Although it’s costing EYA about 5% more to construct a certified green community in the nation’s capital, the Bethesda, Md.-based builder says homeowners will not pay that premium based on environmental issues alone. So, why is the company certifying all townhomes in the Capitol Quarter development green? “We want to be on the cutting edge,” says Brian "A.J." Jackson, vice president of land acquisition and development for EYA. “We’re approaching a tipping point when customers will demand it.”
EYA’s bet is paying off. Seventy-five percent of all homes in the development’s first phase are sold, and officials say the down economy is not slowing the pace of sales.
The first townhouse in the community was certified during a ceremony on Earth Day. The home not only meets the Department of Energy’s Energy Star for Homes standards, but it also earned a Silver ranking from the USGBC’s LEED for Homes program.
At the ceremony, Courtney Baker, of USGBC's Residential Market Development team, announced that Capitol Quarter is the largest community registered in the LEED for Homes program.
EYA, which builds residential communities throughout the Washington metropolitan area, started planning Capitol Quarter in 2003 and began looking into green certifications about a year ago. The area had been filled with barracks-style public housing, which has been demolished.
“It was out of context and unattractive,” Jackson says. “We built it back to fit with the context of the neighborhood.”
Capitol Quarter will consist of townhouses and apartments for mixed incomes, and are being built in an architectural style to fit the historic neighborhood. Townhouses are for sale at both market value and for targeted incomes, and affordable rental properties will be scattered throughout the development. When completed, there will be 208 townhomes and 115 public rentals. Only the homes will be certified, says Jennifer Hebert, director of marketing for EYA.
Because the decision to go green happened when the project was underway, EYA had to redesign units. It took six to nine months for the redesign and evaluation process and to find a rater to certify the units. A learning curve also slowed construction of the first few starts.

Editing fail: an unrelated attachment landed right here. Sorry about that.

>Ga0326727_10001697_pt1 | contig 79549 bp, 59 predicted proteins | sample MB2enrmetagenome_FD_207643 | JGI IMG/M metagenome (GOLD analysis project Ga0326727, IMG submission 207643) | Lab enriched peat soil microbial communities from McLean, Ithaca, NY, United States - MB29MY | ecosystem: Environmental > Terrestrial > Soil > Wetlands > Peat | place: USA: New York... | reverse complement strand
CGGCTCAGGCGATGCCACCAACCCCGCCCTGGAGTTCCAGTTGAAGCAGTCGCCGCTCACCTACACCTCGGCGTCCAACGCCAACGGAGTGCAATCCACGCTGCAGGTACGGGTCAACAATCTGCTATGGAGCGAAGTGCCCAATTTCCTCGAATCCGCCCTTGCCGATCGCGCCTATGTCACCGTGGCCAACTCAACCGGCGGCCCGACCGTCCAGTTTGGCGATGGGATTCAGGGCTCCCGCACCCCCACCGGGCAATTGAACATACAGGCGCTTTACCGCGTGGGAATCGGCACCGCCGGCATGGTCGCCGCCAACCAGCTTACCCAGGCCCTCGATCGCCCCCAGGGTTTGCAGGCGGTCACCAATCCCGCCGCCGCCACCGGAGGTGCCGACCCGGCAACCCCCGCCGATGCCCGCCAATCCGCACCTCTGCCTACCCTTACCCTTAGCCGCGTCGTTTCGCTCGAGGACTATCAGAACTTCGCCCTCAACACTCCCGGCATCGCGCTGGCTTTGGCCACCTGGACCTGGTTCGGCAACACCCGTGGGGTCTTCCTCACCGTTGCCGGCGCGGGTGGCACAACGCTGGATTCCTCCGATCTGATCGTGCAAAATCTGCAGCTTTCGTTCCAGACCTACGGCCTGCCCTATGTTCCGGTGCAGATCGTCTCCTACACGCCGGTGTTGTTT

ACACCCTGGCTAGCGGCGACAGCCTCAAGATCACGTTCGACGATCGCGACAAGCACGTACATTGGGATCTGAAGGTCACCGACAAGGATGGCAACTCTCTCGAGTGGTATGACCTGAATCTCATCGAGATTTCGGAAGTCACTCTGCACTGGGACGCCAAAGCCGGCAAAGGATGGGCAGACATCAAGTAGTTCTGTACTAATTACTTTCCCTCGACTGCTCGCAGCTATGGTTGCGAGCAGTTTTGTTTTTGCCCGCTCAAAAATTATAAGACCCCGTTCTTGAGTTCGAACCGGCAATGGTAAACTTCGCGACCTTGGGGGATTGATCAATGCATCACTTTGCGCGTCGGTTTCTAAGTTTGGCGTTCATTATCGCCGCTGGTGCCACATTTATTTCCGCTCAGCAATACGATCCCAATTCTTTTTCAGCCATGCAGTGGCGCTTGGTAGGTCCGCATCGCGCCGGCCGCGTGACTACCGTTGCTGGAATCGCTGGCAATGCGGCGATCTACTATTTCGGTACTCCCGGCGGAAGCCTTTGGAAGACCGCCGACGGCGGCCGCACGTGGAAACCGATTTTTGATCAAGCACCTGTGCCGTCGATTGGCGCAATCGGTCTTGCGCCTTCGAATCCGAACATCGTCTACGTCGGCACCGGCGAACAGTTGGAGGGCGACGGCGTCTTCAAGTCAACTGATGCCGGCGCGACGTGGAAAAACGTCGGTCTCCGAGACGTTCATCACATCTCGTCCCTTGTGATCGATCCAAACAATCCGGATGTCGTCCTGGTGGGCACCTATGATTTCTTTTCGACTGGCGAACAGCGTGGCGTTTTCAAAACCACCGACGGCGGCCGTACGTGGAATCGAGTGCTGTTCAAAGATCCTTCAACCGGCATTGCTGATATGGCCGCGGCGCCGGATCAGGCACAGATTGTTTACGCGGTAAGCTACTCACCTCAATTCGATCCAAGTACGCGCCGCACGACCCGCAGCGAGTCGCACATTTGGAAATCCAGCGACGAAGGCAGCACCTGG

Despite these obstacles, the project continues on track, Jackson says. Phase one should be done in late 2010 and phase two should be completed in 2011.
The townhouses will include a long list of environmental-friendly features, including:
Advanced framing techniques, including smaller headers and insulated corners
Sealed HVAC equipment
A controlled, continuous flow of fresh air
Carpet made from recycled materials
Compact fluorescent lighting in kitchens and stairways
Spray-foam insulation in hard-to-reach areas
Low-flow faucets and showerheads
Energy Star-rated appliances
Furthermore, construction waste is recycled.
The community’s location also adds to its green attributes. Homeowners and renters can walk to the subway, buses, a school, employment, a craft fair and farmer’s market, shops, restaurants, and more.
Ed Chabay will move into the neighborhood in November. Capitol Quarter’s perks were what made it stand out from all the other places he and his wife looked at, he says.
“What it came down to was this seemed to be the best value,” he says. “You get a new home with the latest technology and Energy Star appliances, as opposed to a home that is 20 years old without these features.”
Chabay also likes that he can walk to work from Capitol Quarter and looks forward to strolling to the nearby Washington Nationals baseball stadium.
The owners of the first certified home, Jason and Debbie Herring, did not know about its green attributes when they reserved their place. While Debbie Herring says they consider the eco-friendly features a “huge bonus,” the walkability of the neighborhood is what attracted them.
Five townhouses have been built and residents began moving earlier in April.
“We’ve had great success despite the slowness of the market,” Jackson says. “It shows that with the right location and good design, even in this market, there is still a demand for homeownership opportunities.”